[Numpy-discussion] float32 to float64 casting

Nathaniel Smith njs at pobox.com
Fri Nov 16 07:51:47 EST 2012

On Fri, Nov 16, 2012 at 6:37 AM, Charles R Harris
<charlesr.harris at gmail.com> wrote:
> On Thu, Nov 15, 2012 at 8:24 PM, Gökhan Sever <gokhansever at gmail.com> wrote:
>> Hello,
>> Could someone briefly explain why are these two operations are casting my
>> float32 arrays to float64?
>> I1 (np.arange(5, dtype='float32')).dtype
>> O1 dtype('float32')
>> I2 (100000*np.arange(5, dtype='float32')).dtype
>> O2 dtype('float64')
> This one is depends on the size of the multiplier and is first present in
> 1.6.0. I suspect it is a side effect of making the type conversion code
> sensitive to magnitude.

Right, this is the problem:

In [22]: np.can_cast(10000, np.float32, "safe")
Out[22]: True

In [23]: np.can_cast(100000, np.float32, "safe")
Out[23]: False

But... that said... this makes NO SENSE. 100000 is exactly
representable as a float32! can_cast is just wrong, yes?

bin(100000) == 0b11000011010100000
Sign: 0
Exponent for an integer: 23 to make the fractional part into an
integer, -7 to shift the leading 1 bit so it's in position 23 instead
of position 16, +127 to correct for the bias
  bin(23 - 7 + 127) == 0b10001111
Fraction = 100000, shifted so that the top bit lands in position 23
  bin(100000 << 7) == 0b110000110101000000000000
Throw away the top bit and concatenate:

  In [74]: np.uint32(0b01000111110000110101000000000000).view(np.float32)
Out[74]: 100000.0

Looks good to me. So... numpy just doesn't know how integer<->float
conversion works...?

>> I3 (np.arange(5, dtype='float32')[0]).dtype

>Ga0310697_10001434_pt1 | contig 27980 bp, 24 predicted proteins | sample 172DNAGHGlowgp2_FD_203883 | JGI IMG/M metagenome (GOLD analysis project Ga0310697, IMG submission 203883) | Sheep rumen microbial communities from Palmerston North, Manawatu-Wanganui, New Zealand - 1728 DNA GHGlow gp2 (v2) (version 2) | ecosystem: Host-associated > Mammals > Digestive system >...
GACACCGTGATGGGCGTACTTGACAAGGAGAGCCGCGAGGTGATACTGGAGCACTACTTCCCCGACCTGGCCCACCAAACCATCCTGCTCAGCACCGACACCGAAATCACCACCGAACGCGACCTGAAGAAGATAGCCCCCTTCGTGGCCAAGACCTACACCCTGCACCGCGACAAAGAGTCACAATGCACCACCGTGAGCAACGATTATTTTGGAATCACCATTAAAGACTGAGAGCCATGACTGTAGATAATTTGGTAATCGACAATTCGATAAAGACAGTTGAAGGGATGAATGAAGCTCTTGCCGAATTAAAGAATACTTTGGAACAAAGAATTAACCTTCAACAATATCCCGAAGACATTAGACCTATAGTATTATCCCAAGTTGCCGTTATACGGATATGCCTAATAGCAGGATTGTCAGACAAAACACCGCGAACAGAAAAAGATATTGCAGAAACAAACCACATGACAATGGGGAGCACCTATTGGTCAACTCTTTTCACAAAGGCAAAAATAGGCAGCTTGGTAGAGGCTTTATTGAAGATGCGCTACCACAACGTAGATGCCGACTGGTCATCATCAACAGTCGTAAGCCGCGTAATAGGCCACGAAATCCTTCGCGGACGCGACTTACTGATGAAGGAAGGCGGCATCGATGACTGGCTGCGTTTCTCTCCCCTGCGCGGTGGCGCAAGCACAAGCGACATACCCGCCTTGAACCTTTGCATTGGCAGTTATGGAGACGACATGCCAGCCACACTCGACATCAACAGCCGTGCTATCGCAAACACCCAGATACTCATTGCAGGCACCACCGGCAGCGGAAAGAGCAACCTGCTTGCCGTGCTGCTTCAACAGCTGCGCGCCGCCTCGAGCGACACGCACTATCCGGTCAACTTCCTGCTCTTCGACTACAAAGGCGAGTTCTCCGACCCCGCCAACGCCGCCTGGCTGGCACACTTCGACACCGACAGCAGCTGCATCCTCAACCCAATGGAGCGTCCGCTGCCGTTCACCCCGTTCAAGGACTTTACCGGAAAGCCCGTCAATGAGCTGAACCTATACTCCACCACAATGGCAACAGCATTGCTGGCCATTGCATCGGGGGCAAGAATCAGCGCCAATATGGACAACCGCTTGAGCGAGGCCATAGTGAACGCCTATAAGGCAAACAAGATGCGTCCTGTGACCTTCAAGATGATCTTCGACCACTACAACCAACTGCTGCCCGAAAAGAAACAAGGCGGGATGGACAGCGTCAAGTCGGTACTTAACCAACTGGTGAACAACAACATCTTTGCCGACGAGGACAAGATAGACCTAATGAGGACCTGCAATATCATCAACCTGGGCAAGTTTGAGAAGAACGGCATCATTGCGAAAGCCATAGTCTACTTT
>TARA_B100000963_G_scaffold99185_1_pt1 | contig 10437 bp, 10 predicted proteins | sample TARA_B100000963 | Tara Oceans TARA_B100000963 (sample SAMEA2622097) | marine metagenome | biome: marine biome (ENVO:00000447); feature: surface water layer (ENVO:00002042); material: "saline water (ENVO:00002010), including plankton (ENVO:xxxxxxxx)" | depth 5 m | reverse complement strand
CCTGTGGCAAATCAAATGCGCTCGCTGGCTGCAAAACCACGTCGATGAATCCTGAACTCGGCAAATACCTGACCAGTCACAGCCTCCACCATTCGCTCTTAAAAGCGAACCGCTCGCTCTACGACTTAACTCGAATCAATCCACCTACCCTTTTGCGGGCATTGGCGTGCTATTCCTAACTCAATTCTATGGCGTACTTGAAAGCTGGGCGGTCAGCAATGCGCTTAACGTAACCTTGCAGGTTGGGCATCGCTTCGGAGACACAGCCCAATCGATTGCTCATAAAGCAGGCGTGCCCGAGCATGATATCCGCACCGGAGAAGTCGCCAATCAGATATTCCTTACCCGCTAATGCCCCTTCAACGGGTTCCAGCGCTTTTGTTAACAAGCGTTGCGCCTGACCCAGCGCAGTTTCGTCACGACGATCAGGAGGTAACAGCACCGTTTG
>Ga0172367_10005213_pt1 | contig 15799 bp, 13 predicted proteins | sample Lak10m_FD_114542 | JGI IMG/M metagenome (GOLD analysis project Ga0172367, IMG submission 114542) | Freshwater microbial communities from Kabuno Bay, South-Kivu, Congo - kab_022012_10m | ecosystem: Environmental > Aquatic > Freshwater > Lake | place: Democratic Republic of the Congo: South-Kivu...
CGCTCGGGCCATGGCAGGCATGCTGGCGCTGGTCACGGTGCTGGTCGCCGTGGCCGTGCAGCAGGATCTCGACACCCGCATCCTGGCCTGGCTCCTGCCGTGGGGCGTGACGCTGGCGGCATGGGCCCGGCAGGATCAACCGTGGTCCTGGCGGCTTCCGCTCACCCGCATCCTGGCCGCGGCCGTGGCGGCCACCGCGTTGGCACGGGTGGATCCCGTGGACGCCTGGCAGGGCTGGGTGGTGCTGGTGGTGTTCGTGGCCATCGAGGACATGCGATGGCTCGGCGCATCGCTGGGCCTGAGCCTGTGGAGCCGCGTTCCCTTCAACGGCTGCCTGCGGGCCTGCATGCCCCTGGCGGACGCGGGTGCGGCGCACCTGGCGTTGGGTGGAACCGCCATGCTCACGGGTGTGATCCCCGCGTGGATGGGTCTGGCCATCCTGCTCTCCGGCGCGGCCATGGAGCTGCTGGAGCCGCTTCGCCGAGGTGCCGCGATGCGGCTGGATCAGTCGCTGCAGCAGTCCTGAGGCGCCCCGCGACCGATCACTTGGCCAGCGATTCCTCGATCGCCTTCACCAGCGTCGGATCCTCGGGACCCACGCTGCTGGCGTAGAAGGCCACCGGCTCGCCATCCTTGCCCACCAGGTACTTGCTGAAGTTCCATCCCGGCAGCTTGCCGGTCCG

>> O3 dtype('float32')
>> I4 (1*np.arange(5, dtype='float32')[0]).dtype
>> O4 dtype('float64')
> This one probably depends on the fact that the element is a scalar, but
> doesn't look right. Scalars are promoted differently. Also holds in numpy
> 1.5.0 so is of old provenance.

Yeah, I missed at first that this is scalar * scalar, probably clearer to write:

In [85]: (1 * np.float32(1)).dtype
Out[85]: dtype('float64')

For this numpy just uses ordinary find-a-common-type rules and ignores
the values, and neither int32 nor float32 is a superset of the other,
so it goes for float64.

It's a bit disconcerting that in this case numpy's find-a-common-type
rules don't match C's, though... (C's rule is: if you have an
expression involving floating point, find the widest floating point
type involved, and convert everything to that type. If your expression
only involves integers, then... well, then things get kind of bizarre.
First you upcast anything smaller than an int to an int. Then, find
the widest integer types involved. If one of them is signed and can
represent everything that the other can, you use that. Otherwise you
cast it to unsigned (!!!) and use that type. So uint32 + int32 ->
uint32. This is in C99. I'm not saying we should necessarily
follow the weirdo integer rules, but for floats it's a bit


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